Texas, Are You Ready For Voter ID?

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No sooner had the U.S. Supreme Court struck down a key section of the Voting Rights Act this summer than Texas Attorney General Greg Abbott announced that the state’s stringent new voter ID law, passed by the Texas Legislature in 2011, would “immediately” take effect. That’s despite a federal court’s earlier ruling that the voter ID law would place “strict, unforgiving burdens on the poor.” Of course, placing burdens on voting is the whole point.

With a general election set for Nov. 5, the time for theoretical debates is over. For the first time, voters will be required to present an approved form of photo identification to vote. The hoops are plenty. Get ready to jump.

Let’s assume you’re registered and ready to head to the polls. When presenting photo identification at the polling place, the key word is “acceptable.” What is considered acceptable ID by the state of Texas? Here’s the list from the Secretary of State’s website:

• Texas driver license
• Texas election identification certificate
• Texas personal identification card
• Texas concealed handgun license
• U.S. military ID card containing the
person’s photograph
• U.S. citizenship certificate containing the
person’s photograph
• U.S. passport

Any of the above forms of ID, with the exception of a citizenship certificate, can be up to 60 days expired. What if you don’t have one of these seven forms of ID? Then you want to direct your attention to item No. 2 on the list, the Texas election identification certificate, or EIC.

The EIC has been available free of charge since June 26, the day after the Supreme Court decision. You can get an EIC only at a Texas DPS office, which means some voters will have to travel as far as 200 miles round-trip to get one. DPS offices started opening Saturdays on Sept. 14, less than two months from Election Day, solely to process EIC applications, and will do so until Nov. 2. (Disregard the error we discovered on the DPS website that says Nov. 6. We were told it would be fixed.) Saturday hours are only at select offices in 13 of Texas’ 254 counties. At press time, only eight EICs have been distributed statewide, according to DPS. Yes, you read that right: This state of 26 million has processed only eight election identification certificates.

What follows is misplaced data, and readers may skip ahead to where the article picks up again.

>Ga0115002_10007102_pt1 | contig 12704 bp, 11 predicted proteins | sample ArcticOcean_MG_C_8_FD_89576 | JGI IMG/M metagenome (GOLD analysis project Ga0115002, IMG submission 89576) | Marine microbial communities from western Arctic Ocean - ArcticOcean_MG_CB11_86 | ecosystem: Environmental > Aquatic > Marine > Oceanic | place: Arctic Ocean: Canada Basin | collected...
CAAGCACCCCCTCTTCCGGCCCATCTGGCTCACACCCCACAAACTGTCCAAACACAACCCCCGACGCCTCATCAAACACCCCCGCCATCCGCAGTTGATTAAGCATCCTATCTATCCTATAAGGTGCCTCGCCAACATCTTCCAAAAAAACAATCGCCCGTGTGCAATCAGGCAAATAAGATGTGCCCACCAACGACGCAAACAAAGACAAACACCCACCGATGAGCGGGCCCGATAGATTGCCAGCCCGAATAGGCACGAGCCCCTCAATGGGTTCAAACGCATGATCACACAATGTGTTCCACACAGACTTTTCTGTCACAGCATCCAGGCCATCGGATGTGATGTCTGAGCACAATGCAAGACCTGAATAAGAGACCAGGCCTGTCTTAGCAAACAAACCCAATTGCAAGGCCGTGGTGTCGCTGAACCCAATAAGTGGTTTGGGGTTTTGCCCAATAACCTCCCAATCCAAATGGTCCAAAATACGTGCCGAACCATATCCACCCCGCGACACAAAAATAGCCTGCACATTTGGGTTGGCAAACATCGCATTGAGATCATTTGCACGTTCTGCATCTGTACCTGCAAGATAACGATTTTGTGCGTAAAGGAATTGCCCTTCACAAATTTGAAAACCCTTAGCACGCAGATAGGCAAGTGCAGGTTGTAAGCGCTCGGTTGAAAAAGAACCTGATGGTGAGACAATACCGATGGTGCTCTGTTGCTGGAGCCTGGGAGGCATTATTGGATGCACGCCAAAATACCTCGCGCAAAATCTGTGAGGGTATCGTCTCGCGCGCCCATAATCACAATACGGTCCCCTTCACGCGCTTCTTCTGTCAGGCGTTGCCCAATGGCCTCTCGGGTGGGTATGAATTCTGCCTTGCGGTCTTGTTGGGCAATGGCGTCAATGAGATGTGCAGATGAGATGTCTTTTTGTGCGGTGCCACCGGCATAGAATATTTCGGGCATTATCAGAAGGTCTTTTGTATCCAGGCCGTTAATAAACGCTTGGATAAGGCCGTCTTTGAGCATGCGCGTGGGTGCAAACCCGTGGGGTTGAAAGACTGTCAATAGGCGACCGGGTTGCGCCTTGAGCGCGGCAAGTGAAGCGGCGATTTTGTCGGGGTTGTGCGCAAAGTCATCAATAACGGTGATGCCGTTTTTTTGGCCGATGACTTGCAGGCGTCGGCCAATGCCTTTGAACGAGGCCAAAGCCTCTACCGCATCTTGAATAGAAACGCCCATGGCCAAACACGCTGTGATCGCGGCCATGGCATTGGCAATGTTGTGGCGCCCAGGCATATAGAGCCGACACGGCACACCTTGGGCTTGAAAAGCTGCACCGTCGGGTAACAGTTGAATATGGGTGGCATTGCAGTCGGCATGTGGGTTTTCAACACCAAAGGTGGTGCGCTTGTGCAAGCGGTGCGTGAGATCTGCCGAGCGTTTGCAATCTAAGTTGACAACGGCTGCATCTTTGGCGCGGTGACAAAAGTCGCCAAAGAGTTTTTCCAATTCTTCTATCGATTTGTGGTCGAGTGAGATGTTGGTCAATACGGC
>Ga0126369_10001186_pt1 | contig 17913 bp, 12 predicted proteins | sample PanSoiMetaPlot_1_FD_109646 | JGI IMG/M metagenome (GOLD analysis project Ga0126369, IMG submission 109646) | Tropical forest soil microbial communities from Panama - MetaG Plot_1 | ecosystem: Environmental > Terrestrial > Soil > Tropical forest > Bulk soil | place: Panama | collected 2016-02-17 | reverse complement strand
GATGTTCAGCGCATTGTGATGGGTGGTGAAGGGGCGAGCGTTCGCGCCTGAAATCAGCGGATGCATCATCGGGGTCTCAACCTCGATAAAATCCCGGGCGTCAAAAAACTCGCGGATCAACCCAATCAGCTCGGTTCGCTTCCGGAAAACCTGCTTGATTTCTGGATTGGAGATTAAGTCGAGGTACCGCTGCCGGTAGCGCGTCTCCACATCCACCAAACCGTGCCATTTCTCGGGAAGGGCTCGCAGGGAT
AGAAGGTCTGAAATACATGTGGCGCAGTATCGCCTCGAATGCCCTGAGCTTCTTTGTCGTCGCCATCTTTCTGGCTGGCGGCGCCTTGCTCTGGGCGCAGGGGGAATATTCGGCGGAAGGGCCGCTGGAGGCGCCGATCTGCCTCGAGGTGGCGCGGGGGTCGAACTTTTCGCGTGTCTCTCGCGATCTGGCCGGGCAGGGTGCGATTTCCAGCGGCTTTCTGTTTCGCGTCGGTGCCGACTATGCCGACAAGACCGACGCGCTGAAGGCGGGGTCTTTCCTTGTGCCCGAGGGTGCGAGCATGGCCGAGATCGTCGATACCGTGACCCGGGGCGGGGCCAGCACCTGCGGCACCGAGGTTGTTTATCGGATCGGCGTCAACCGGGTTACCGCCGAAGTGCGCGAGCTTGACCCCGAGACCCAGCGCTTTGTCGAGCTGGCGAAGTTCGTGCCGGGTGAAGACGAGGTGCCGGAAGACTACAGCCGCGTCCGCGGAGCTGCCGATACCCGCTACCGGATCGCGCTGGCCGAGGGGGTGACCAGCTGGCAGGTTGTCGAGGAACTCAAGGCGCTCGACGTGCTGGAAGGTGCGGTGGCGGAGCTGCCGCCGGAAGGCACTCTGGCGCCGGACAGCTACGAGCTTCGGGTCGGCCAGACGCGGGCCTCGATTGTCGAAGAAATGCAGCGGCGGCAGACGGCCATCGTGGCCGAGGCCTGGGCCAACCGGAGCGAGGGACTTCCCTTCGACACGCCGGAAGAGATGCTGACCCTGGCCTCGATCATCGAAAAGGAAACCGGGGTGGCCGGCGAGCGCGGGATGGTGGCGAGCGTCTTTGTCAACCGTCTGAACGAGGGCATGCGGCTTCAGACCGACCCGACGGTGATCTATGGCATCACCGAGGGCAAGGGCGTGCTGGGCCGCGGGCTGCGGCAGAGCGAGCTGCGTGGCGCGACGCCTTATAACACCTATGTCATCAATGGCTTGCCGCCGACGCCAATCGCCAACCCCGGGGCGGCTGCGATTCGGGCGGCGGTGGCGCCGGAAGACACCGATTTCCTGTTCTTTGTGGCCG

Not surprisingly, Travis County is worried that at least 25,000 people in the Austin area could have trouble voting on Election Day. All because of a made-up “voter fraud epidemic.”

The list of documentation needed for an EIC is less complicated than the tax code, but not by much. First, you must demonstrate U.S. citizenship with a passport or birth certificate or other approved document.

Next, you must prove your identity. There are three ways you can do that:

1. Present one item listed in the primary identification category—either a Texas driver license or personal identification card that is between 60 days and two years expired; or

2. Present two items listed in a second category, such as an original or certified copy of a birth certificate or U.S. citizenship or naturalization papers without identifiable photo; or

3. Present one item listed in the second category, plus two of 28 items listed in the supporting identification category listed on the DPS site.

If you can navigate all that, the EIC is free and valid for six years if you are under 70, and never expires if you are over 70. If you are a person with a disability, you can apply at your county voter registrar for a permanent exemption from the photo ID requirement.

At the polls, election workers will be looking to verify that the name on your ID is identical or “substantially similar” to the one on the voter sign-in sheet. Did you remember to inform your county voter registrar in writing that you legally changed your surname after your change in marital status? Is there a clerical error?

If you show up at the polls without one of the approved photo IDs, you can still vote using a provisional ballot. But for your vote to count, you must present your county voter registrar with proper photo ID within six days.

I’m sure with Texas voter turnout already among the lowest in America, these obstacles will have no bearing on elections to come.

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Cindy Casares is a columnist for the Texas Observer. She is also the founding Editor of Guanabee Media, an English-language, pop culture blog network about Latinos established in 2007. She has a Master's in Mass Communications from Virginia Commonwealth University Brandcenter. Prior to her career in journalism, she spent ten years in New York City as an advertising copywriter. During her undergraduate career at the University of Texas she served under Governor Ann Richards as a Senate Messenger during the 72nd Texas Legislature.